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Selling My Books: Rudolph Bader’s Top Tip for Book Promotion

Every Writers’ Wednesday, a successful self-published author shares his or her favourite book promotion tip here.

Rudoph Bader photographed out of doors

Swiss author Rudolph Bader

I was introduced to Swiss novelist and former professor of literature Rudolph Bader by Helen Hart at SilverWood Books, after I’d admired his intriguing book cover. I then went on to read and review his book, which I very much enjoyed, and it was a pleasure to be able to meet him in person to interview him a couple of years ago. I’m delighted that he is now able to join us on the Off The Shelf blog to share his top tip for marketing his self-published novel, The Prison of Perspective.

Debbie Young: What’s your favourite book promotion tip? It doesn’t need to be the one that sells the most books – it could be the one you enjoy most.

Rudolph Bader: Spend a Saturday in a bookstore. Prepare a small display of your book on a small table, possibly with a poster of the book cover and yourself, and a chair to sit down for your book-signing. Slowly walk around the store and approach customers politely and convincingly. Sell them your book by conviction (not coercion).

Debbie Young: How do you do it? Please give brief instructions!

Rudolph Bader: By all means be well-dressed (not over-dressed), well-rested (so you feel good about yourself) and remain polite throughout. Be relaxed and smile naturally. Approach customers with a friendly question, such as, “Excuse me, please. Do you read novels?” Show them your book, let them read a page or two and involve them in a pleasant discussion. Let them see the qualities of your book.

Avoid all cheap sales tricks, but respect your customers. Use your natural sense of humour without getting too pushy. Don’t try to persuade them once you see they’re not interested or under time-pressure, but use genuine arguments if they show a certain degree of interest. Be relaxed, and let your charisma and the real qualities of your book convince them. Like this, about fifty per cent of the customers you approach will definitely buy your book, and you can sell more than 60 books on a good Saturday.

Debbie Young: Why do you particularly enjoy this activity?

Rudolph Bader: I like talking about books, about literature, about the writing process, and I like talking to friendly people with similar interests. It gives me a sense of real achievement when customers like my book. Sometimes readers who bought my novel on a previous book-signing event come back to thank me for my book and the pleasure it has given them. Contact with my readers is the most rewarding experience indeed!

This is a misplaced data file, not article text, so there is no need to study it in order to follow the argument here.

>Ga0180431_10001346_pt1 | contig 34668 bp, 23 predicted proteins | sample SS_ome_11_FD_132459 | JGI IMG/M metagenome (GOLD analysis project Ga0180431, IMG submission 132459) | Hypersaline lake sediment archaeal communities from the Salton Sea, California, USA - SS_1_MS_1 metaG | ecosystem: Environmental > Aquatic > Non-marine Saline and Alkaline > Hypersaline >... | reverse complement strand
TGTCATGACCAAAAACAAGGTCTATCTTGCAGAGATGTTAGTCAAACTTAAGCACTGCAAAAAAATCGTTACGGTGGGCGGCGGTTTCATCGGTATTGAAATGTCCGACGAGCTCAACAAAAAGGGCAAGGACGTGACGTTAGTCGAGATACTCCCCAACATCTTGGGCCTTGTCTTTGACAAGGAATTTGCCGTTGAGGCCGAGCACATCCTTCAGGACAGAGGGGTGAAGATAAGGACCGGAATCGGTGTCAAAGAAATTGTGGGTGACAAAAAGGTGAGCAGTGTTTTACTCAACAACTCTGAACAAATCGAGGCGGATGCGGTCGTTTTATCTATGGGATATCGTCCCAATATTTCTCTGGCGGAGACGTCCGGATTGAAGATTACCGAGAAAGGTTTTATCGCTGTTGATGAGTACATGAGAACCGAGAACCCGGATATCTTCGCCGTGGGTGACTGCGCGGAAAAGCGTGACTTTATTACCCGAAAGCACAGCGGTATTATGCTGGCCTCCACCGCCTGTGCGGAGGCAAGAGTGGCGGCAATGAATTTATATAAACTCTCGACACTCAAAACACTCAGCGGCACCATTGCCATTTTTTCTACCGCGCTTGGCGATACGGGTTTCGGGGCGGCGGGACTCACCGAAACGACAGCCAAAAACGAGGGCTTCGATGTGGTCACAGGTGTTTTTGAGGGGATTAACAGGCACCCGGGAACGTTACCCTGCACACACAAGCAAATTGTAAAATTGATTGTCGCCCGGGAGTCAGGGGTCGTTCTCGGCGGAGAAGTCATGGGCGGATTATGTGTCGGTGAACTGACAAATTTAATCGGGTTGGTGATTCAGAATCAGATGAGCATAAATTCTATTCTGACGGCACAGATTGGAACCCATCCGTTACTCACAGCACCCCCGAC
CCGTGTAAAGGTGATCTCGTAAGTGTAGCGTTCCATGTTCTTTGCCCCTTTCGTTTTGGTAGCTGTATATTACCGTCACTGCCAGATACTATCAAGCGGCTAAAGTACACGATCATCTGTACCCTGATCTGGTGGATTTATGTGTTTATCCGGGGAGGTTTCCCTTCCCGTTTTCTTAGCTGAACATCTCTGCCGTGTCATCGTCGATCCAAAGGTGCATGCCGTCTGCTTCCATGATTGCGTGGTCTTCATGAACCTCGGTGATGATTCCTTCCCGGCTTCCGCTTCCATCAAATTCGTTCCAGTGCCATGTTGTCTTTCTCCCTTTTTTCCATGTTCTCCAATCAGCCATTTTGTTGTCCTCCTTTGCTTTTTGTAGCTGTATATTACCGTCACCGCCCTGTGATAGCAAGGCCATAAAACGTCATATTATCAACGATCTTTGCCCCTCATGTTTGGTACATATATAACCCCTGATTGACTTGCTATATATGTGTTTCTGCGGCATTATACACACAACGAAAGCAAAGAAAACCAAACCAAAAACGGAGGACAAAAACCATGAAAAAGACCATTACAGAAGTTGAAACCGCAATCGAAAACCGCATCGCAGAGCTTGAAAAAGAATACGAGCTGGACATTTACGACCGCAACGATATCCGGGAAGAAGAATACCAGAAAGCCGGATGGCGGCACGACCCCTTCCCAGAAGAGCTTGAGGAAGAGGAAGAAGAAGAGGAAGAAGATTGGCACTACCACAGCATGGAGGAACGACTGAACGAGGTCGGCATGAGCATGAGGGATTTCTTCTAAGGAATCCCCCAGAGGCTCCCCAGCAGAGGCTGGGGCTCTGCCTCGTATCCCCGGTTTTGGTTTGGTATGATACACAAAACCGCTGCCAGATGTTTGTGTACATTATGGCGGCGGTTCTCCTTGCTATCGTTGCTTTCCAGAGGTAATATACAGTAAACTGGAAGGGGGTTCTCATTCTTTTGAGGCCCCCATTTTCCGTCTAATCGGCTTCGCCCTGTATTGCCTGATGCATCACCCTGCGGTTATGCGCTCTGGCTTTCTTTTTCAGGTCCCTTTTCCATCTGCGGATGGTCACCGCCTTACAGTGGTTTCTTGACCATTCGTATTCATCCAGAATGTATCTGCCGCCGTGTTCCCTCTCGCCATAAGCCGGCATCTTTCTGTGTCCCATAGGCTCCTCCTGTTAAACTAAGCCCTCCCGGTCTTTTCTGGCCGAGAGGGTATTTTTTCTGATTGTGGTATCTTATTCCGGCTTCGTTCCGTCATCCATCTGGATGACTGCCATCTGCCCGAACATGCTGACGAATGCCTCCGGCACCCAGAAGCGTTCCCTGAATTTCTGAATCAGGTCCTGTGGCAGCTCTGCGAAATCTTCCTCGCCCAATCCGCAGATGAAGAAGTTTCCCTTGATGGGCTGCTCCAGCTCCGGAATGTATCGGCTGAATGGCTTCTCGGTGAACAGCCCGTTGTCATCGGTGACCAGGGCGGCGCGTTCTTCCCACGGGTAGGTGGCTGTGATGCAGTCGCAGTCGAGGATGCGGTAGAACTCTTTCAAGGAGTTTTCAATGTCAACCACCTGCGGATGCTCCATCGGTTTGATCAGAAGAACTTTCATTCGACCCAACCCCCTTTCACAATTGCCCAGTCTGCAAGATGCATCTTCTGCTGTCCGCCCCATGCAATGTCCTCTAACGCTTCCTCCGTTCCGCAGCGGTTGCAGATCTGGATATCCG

Debbie Young: Which book(s) have you used it for and when?

Full cover of The Prison of Perspective, showing back, front and spine

The cover which intrigued me to read Rudolph Bader’s book

Rudolph Bader: I have used this strategy with my novel, The Prison of Perspective (published in 2010), through 2010 and 2011.

Unfortunately, Waterstone’s Bookstores discontinued such events in mid-2011, so that was the end of that.

Silly really, but it was obviously due to complaints from customers about authors who were too pushy and pressed customers into a corner.

I only hope they will resume the old practice in time, they should vet their authors before allowing them to do book-signing events in their stores to prevent unpleasant situations for their customers. Then the scheme would work wonderfully, as indeed it did in my case. I made quite a name for myself among the branch managers throughout the South East of England.

Debbie Young: If you were doing it again for another book tomorrow, would you do it any differently?

Rudolph Bader: No, I would do it exactly the same way. It was so successful.

Debbie Young: Which part of the book promotion process do you like least?

Rudolph Bader: Heaving my books from the nearest car-park to the store. And, of course, the rare unfriendly customer.

Debbie Young: Can you name one promotional activity that you’d like to try that you haven’t tried yet – or tried but not yet perfected?

Rudolph Bader: Taking part in discussions on literature in general and on my novel in particular on the radio or on TV (after all, I used to take part in such general discussions during my time as a university professor of literature).

Debbie Young: Is there anything else you’d like to share with readers now? e.g. news of your next book or event.

Rudolph Bader: For me it is very important that the quality of my books should sell them, not my person. I passionately disagree with today’s sales strategies in the book market, where “big names” of authors are created by the PR people. For me, “bestsellers” are no proof of quality, while books by really good authors may of course become bestsellers. For me, the big question is: How can I promote my book without putting myself in the foreground too much? How can I publicise the real qualities of my books at affordable costs?

Debbie Young: Good questions, Rudolph, and I hope you’ll find some helpful answers both on this blog and in my book promotion handbook Sell Your Books!

Find out more about Rudolph Bader and The Prison of Perspective on his website: www.rudolphbader.com